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The European Blacklist Has Been Approved: 17 Country Included
The Council of the European Union has issued its own black list of non-cooperative states and territories. It’s a list that, although with a dissuasive effectiveness towards these states probably not high, represents a first step for the integration of the various lists of states, not often coordinated since they take into account different parameters.
The list, which follows the work carried out by the Union in November 2016, was constructed identifying three basic parameters relating to non-EU countries and territories, represented by the adoption or otherwise of instruments for the exchange of information for tax purposes, from the presence or absence of privileged or distortive tax regimes of the competition and from the implementation or otherwise of the measures envisaged by the Base Erosion and Profit Shifting project.
Based on these parameters, the European black list includes 17 States and territories: American Samoa Islands, Bahrain, Barbados, Grenada, Guam, South Korea, Macao, Marshall Islands, Mongolia, Namibia, Palau, Panama, Saint Lucia, Samoa Islands , Trinidad and Tobago, Tunisia and United Arab Emirates.
Many of these states have little exchange with Europe. There are, however, other states with much closer relationships, for which the inclusion in the black list has depended on different factors.
Together with the black list, the European Union took stock of the situation of the states or territories that are not included in it, as they took steps to remove the critical issues that emerged following the examination carried out by the Union at the end of 2016.
Regarding the parameter of the exchange of information, commitments to this effect (generally formalized with the accession to the Multilateral Convention for mutual assistance for tax purposes) were taken, among others, by Hong Kong, Turkey, Morocco, Thailand and Vietnam.
Some countries, Instead, made binding commitments for the modification or elimination of privileged tax regimes, among others, Andorra, Hong Kong, Liechtenstein, San Marino, Switzerland, Taiwan, Thailand and Vietnam; efforts were also positively considered for changes to the regulations for the attraction of foreign structures without substance of the Channel Islands and the Isle of Man.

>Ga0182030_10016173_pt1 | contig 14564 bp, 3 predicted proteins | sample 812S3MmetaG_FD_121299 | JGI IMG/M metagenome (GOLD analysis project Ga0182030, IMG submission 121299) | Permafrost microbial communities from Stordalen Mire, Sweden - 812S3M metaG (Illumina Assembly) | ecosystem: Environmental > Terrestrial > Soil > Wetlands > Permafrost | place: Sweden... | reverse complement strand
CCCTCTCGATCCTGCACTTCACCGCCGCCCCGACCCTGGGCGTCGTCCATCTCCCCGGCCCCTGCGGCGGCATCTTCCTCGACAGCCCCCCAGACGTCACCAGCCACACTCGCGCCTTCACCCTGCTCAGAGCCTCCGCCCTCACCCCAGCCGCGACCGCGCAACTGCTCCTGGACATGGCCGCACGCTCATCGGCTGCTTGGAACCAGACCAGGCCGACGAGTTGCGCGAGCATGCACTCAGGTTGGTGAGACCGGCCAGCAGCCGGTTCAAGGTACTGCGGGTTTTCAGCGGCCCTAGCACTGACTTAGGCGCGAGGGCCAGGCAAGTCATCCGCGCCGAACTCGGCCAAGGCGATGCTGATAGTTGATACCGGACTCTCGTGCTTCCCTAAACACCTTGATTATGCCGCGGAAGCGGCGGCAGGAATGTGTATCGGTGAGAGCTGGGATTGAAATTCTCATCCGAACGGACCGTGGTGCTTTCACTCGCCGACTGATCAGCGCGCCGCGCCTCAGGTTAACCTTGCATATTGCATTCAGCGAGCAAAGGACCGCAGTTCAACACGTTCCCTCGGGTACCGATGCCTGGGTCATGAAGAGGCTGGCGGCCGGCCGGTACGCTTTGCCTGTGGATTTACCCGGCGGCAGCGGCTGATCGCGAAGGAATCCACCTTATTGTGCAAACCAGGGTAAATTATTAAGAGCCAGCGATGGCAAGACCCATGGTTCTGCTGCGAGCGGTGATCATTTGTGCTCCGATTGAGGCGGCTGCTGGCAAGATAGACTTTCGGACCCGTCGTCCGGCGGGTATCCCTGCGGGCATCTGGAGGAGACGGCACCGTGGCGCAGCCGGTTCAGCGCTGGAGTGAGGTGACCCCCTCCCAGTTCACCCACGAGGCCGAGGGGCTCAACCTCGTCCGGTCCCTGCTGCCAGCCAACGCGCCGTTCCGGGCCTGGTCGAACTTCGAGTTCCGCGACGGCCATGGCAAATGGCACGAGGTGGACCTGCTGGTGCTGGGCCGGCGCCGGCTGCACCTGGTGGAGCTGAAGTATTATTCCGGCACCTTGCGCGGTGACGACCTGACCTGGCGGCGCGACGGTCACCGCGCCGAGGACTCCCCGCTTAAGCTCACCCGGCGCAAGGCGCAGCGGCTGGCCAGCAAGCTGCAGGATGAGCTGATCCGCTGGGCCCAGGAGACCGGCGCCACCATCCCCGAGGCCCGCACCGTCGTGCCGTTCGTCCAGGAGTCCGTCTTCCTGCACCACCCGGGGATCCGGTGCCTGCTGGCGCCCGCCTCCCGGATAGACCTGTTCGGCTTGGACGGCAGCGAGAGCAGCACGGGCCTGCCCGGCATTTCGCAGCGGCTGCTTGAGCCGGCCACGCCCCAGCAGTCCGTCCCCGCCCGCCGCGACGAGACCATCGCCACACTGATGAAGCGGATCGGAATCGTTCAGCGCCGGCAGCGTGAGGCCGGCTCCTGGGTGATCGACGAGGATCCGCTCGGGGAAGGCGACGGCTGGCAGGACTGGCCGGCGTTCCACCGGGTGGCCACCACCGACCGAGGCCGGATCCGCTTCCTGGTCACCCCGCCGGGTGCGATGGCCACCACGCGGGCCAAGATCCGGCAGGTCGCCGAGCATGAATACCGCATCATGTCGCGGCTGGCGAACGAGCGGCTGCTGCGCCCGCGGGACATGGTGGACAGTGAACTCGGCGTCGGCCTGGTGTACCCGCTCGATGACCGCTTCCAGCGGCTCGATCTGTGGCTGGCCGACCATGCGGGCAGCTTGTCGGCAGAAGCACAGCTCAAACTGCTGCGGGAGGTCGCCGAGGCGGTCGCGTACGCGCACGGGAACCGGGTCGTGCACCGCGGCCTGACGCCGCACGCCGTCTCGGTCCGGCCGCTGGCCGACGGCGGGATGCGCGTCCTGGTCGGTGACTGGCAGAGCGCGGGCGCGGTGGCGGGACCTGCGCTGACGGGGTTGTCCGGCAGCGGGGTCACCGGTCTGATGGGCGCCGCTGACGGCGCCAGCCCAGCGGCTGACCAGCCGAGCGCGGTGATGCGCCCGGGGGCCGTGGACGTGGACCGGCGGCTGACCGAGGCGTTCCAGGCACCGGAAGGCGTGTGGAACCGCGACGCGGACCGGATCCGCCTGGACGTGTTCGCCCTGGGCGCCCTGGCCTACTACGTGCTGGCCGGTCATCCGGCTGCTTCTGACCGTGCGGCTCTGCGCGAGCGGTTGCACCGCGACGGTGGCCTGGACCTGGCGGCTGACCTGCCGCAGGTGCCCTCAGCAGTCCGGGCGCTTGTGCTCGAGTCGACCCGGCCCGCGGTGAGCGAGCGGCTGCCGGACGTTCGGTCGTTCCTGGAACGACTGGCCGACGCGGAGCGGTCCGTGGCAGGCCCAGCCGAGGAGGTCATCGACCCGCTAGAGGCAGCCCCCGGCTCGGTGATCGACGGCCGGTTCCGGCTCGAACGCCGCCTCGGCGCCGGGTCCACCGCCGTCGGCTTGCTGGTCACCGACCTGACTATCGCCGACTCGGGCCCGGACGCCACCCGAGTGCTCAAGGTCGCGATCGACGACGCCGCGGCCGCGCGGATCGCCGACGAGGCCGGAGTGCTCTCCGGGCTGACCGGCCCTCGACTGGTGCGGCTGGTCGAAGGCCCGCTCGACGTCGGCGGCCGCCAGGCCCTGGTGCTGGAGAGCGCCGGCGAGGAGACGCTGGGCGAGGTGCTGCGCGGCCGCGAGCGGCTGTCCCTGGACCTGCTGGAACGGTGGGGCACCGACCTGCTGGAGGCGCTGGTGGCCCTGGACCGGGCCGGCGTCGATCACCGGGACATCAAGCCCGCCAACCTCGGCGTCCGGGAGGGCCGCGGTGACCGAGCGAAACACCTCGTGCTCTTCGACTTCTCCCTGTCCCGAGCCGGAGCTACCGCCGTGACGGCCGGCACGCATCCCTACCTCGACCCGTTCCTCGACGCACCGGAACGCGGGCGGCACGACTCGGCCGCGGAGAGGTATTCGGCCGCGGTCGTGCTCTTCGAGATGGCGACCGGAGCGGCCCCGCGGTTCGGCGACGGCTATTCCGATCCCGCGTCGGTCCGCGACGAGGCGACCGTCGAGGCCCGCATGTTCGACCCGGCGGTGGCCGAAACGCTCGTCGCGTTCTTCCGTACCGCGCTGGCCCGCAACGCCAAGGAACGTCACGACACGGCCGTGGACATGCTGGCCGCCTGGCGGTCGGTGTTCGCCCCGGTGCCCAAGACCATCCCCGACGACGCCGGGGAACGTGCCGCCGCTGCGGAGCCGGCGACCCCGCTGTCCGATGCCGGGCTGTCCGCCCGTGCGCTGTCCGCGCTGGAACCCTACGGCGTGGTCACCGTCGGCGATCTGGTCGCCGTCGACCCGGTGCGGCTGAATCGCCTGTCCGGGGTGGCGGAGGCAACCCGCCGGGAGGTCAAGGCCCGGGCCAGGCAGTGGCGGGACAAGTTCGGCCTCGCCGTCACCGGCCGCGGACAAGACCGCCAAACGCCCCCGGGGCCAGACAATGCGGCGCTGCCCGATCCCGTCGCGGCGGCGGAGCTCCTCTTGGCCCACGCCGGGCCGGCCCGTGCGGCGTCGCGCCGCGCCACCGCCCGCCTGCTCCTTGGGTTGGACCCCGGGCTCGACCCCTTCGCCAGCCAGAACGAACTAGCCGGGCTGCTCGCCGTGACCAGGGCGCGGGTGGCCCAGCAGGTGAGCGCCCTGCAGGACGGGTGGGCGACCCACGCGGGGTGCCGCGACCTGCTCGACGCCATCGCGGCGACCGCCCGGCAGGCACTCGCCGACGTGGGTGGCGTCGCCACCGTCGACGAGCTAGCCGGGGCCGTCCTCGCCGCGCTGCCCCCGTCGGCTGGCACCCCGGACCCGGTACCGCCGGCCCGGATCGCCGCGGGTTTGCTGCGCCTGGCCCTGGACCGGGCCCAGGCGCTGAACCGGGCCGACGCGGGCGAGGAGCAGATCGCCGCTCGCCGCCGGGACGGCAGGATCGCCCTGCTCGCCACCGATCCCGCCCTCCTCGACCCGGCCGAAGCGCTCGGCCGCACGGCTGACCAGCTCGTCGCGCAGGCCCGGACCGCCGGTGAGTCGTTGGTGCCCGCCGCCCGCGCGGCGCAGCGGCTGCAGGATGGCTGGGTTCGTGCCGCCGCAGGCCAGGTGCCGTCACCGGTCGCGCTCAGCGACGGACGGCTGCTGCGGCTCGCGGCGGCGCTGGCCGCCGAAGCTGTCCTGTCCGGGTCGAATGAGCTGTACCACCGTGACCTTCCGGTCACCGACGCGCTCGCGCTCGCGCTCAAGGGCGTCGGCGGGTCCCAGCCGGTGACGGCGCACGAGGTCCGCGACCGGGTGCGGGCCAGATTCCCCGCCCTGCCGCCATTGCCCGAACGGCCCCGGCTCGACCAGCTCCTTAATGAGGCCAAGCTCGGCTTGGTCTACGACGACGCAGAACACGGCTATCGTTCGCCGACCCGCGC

Returning to the situation of the 17 States included in the EU black list, "defensive measures", of a fiscal and not fiscal nature, are hypothesised. However, the latter are not adopted by the Union as a whole, but are left to the various Member States, a factor which can potentially jeopardize the dissuasive effectiveness of the list.
The tax measures are identified by the non-deductibility of costs, the inclusion of the foreign State in the CFC (controlled foreign companies) black list, withholding taxes, more incisive document charges on certain transactions, as well as in the disclosure preventative tax planning practices from tax advisors.
During last years Italy has, however, adopted a path that is in some ways contrary, abolishing cost deductibility schemes and modifying the CFC discipline from belonging to a given black list of state or territory.
From this could born the problem of potential recovery, even if on a much smaller scale than in the past, of schemes of disadvantage now no longer existing.
Federico Rossi has been focused on tax and administrative matters mainly about commercial companies, automotive, real estate and metal processing clients, Mr. Rossi has also focused in individual repatriation fiscal benefit.
Other practice included m&a, tax planning, corprorate formation and tax compliance.